Use of the trade mark by a third party who is not its owner is necessary in order to indicate the intended purpose of a product marketed by that third party where such use in practice constitutes the only means of providing the public with comprehensible and complete information on that intended purpose in order to preserve the undistorted system of competition in the market for that product.
It is for the national court to determine whether, in the case in the main proceedings, such use is necessary, taking account of the nature of the public for which the product marketed by the third party in question is intended.
Since Article 6(1)(c) of Directive 89/104 makes no distinction between the possible intended purposes of products when assessing the lawfulness of the use of the trade mark, the criteria for assessing the lawfulness of the use of the trade mark with accessories or spare parts in particular are thus no different from those applicable to other categories of possible intended purposes for the products.

The condition of ‘honest use’ within the meaning of Article 6(1)(c) of Directive 89/104, constitutes in substance the expression of a duty to act fairly in relation to the legitimate interests of the trade mark owner. The use of the trade mark will not be in accordance with honest practices in industrial and commercial matters if, for example:
– it is done in such a manner as to give the impression that there is a commercial connection between the third party and the trade mark owner;
– it affects the value of the trade mark by taking unfair advantage of its distinctive character or repute;
– it entails the discrediting or denigration of that mark;
– or where the third party presents its product as an imitation or replica of the product bearing the trade mark of which it is not the owner.
The fact that a third party uses a trade mark of which it is not the owner in order to indicate the intended purpose of the product which it markets does not necessarily mean that it is presenting it as being of the same quality as, or having equivalent properties to, those of the product bearing the trade mark. Whether there has been such presentation depends on the facts of the case, and it is for the referring court to determine whether it has taken place by reference to the circumstances.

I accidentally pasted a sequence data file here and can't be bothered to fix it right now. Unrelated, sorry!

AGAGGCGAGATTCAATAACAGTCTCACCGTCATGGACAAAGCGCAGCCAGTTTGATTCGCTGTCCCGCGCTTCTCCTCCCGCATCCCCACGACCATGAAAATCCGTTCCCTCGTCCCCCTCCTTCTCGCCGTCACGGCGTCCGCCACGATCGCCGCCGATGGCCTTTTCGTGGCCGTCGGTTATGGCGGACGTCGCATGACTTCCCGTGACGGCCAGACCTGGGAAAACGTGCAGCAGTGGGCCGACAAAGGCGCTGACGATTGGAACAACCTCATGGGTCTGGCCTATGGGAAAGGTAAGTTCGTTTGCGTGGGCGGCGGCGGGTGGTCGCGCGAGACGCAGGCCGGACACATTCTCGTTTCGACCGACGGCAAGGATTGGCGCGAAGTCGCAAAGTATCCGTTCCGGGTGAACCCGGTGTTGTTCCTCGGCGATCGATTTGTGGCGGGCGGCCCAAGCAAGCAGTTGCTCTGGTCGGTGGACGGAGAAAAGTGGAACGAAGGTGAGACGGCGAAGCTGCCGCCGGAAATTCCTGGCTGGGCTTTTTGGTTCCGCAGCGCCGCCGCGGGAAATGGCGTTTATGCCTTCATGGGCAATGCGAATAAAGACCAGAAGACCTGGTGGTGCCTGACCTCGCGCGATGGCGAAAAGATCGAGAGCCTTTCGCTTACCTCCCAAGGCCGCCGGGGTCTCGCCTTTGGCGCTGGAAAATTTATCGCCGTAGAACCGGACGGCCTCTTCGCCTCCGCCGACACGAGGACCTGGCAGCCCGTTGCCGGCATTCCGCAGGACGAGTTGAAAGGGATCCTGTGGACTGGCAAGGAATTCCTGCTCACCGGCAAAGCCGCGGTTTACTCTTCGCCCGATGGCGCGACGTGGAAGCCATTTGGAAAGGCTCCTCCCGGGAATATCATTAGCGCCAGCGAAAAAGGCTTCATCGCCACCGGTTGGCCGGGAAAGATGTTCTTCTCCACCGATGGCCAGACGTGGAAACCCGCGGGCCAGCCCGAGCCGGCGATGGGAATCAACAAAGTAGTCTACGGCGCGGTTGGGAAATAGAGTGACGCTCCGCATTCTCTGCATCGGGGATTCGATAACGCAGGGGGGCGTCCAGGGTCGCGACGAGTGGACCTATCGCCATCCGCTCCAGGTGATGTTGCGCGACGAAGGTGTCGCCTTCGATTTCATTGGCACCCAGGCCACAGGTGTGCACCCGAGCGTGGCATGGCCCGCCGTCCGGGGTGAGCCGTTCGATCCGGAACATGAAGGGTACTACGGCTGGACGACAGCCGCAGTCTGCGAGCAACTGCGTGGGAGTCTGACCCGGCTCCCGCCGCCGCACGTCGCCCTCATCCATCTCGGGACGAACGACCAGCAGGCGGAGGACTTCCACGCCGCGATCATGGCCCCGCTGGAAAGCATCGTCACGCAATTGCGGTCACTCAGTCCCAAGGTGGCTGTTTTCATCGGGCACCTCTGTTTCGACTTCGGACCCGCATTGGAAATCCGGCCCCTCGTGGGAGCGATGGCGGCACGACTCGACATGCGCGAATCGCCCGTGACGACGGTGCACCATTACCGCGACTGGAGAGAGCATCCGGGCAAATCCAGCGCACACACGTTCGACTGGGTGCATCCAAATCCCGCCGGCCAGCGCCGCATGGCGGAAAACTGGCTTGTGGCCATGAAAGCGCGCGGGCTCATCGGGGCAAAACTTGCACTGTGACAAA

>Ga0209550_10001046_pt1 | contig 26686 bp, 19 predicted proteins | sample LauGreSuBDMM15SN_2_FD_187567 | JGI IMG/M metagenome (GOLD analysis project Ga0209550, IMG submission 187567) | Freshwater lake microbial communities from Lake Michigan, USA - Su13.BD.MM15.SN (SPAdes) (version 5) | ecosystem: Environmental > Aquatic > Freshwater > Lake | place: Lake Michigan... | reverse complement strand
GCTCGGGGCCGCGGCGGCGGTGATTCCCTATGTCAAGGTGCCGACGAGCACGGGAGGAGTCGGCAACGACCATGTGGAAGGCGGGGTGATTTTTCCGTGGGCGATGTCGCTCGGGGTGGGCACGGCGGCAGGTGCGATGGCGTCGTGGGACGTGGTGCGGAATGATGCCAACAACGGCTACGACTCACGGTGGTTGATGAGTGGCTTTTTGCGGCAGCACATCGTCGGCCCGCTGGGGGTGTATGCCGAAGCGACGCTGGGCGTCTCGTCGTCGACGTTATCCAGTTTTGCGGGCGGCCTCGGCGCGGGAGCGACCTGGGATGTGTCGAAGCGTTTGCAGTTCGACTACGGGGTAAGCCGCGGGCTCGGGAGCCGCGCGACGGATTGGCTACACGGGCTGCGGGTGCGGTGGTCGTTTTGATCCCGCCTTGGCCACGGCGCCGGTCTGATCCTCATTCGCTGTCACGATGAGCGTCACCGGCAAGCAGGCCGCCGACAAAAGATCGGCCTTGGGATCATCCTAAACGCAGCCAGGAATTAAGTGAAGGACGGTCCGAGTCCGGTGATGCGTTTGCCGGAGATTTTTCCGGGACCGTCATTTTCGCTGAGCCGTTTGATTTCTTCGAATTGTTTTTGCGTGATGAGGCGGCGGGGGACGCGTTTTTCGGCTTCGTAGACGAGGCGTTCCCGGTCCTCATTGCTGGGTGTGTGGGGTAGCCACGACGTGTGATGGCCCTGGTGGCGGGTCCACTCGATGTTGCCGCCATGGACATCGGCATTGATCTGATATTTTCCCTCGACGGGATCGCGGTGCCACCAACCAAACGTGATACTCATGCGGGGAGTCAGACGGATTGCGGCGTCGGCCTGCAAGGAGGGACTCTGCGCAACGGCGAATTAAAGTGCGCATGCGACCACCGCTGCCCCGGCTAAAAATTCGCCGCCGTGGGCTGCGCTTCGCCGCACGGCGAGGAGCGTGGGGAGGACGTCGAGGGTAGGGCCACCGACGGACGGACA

Whether the product marketed by the third party has been presented as being of the same quality as, or having equivalent properties to, the product whose trade mark is being used is a factor which the referring court must take into consideration when it verifies that that use is made in accordance with honest practices in industrial or commercial matters.

Where a third party that uses a trade mark of which it is not the owner markets not only a spare part or an accessory but also the product itself with which the spare part or accessory is intended to be used, such use falls within the scope of Article 6(1)(c) of Directive 89/104 in so far as it is necessary to indicate the intended purpose of the product marketed by the latter and is made in accordance with honest practices in industrial and commercial matters.

Judgment of 7 Jan 2004, C-100/02 (Gerolsteiner Brunnen)

Article 6(1)(b) of First Council Directive 89/104/EEC of 21 December 1988 to approximate the laws of the Member States relating to trade marks is to be interpreted as meaning that, where there exists a likelihood of aural confusion between a word mark registered in one Member State and an indication, in the course of trade, of the geographical origin of a product originating in another Member State, the proprietor of the trade mark may, pursuant to Article 5 of Directive 89/104, prevent the use of the indication of geographical origin only if that use is not in accordance with honest practices in industrial or commercial matters. It is for the national court to carry out an overall assessment of all the circumstances of the particular case in that regard. Jann Timmermans Edward

Judgment of 12 Nov 2002, C-206/01 (Arsenal)

In a situation which is not covered by Article 6(1) of the First Council Directive 89/104/EEC of 21 December 1988 to approximate the laws of the Member States relating to trade marks, where a third party uses in the course of trade a sign which is identical to a validly registered trade mark on goods which are identical to those for which it is registered, the trade mark proprietor of the mark is entitled, in circumstances such as those in the present case, to rely on Article 5(1)(a) of that directive to prevent that use. It is immaterial that, in the context of that use, the sign is perceived as a badge of support for or loyalty or affiliation to the trade mark proprietor.